Like people, galaxies have the urge to merge. Unlike people, what draws them together is gravity. The universe is chock-full of pairs or groups of galaxies in various stages of interaction and coalescence. Usually a large galaxy gobbles up one or more small ones. Now a team of astronomers using a battery of ground- and space-based telescopes has stumbled upon the most massive galaxy smashup ever seen.

Galaxy Mashup

The four white blobs at the center of this image are distant galaxies merging into a single behemoth. The haze around them is light from billions of stars tossed out during the messy encounter. Other galaxies and stars appear yellow, orange, and red, while hot intracluster gas is tinted blue. This is a composite of infrared, visible, and X-ray data from NASA's Spitzer Space Telescope, the ground-based WIYN Telescope, and NASA's Chandra X-ray Observatory, colored red, green, and blue, respectively.

NASA / JPL-Caltech / K. Rines (Harvard-Smithsonian CfA)

Some 4 billion light-years away, the monster merger is happening in the core of a galaxy cluster known only as CL0958+4702 (for its coordinates in the constellation Ursa Major). The cluster called attention to itself by pouring out strong X-ray emissions.

Kenneth Rines (Harvard-Smithsonian Center for Astrophysics) and his colleagues zeroed in on it with NASA's Chandra X-ray Observatory, the infrared Spitzer Space Telescope, and the WIYN Telescope at the National Optical Astronomy Observatory in Arizona. In the cluster's core, they found a tangle of four galaxies as big or bigger than our own Milky Way, surrounded by a haze of billions of stars ejected from them by the melee. "What we have here is like four sand trucks smashing together, flinging sand everywhere," says Rines.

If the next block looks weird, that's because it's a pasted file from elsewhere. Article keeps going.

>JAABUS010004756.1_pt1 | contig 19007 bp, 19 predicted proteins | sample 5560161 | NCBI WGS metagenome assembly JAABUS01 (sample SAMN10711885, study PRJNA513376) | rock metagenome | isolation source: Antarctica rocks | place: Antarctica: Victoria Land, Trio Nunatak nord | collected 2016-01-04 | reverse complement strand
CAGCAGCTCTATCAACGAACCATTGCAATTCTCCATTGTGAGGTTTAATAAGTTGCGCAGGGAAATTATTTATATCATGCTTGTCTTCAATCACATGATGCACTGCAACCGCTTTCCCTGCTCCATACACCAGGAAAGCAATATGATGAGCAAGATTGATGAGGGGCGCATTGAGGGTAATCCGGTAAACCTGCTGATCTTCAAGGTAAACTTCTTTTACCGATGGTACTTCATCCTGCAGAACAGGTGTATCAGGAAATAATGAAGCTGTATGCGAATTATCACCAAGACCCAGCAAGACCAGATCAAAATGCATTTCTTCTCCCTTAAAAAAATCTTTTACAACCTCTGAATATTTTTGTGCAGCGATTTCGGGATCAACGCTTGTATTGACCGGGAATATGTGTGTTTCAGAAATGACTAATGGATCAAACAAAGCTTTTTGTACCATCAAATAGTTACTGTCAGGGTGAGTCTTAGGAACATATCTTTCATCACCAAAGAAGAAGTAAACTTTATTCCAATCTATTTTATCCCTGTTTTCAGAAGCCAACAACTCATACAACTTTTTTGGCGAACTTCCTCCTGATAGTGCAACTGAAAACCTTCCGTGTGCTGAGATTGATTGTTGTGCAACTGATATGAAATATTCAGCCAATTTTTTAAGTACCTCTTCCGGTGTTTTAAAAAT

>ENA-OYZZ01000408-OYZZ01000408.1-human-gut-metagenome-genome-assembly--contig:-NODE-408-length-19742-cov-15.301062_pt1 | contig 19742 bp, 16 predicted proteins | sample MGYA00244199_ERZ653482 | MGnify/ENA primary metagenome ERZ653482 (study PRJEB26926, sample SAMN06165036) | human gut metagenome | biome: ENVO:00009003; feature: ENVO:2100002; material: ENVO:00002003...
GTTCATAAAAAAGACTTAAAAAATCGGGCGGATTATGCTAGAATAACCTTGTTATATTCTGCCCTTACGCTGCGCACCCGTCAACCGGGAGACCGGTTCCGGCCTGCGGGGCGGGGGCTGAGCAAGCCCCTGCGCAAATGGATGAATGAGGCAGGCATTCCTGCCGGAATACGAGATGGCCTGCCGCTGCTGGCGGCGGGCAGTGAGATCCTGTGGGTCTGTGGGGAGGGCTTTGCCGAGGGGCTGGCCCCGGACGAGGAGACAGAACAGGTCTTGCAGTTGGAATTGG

The multispectral observations suggest that most of the system's glow comes from starlight rather than fluorescing gas. So, unlike most other galaxy mergers, this one isn't producing a new generation of stars. About half the old stars buzzing around the four star cities in the heart of the cluster will probably fall back in. "When this merger is complete," says Rines, "this will be one of the biggest galaxies in the universe."

More images and information are available in a press release from the Spitzer Science Center at Caltech. The study by Rines's team appears in the August 10th issue of Astrophysical Journal Letters.


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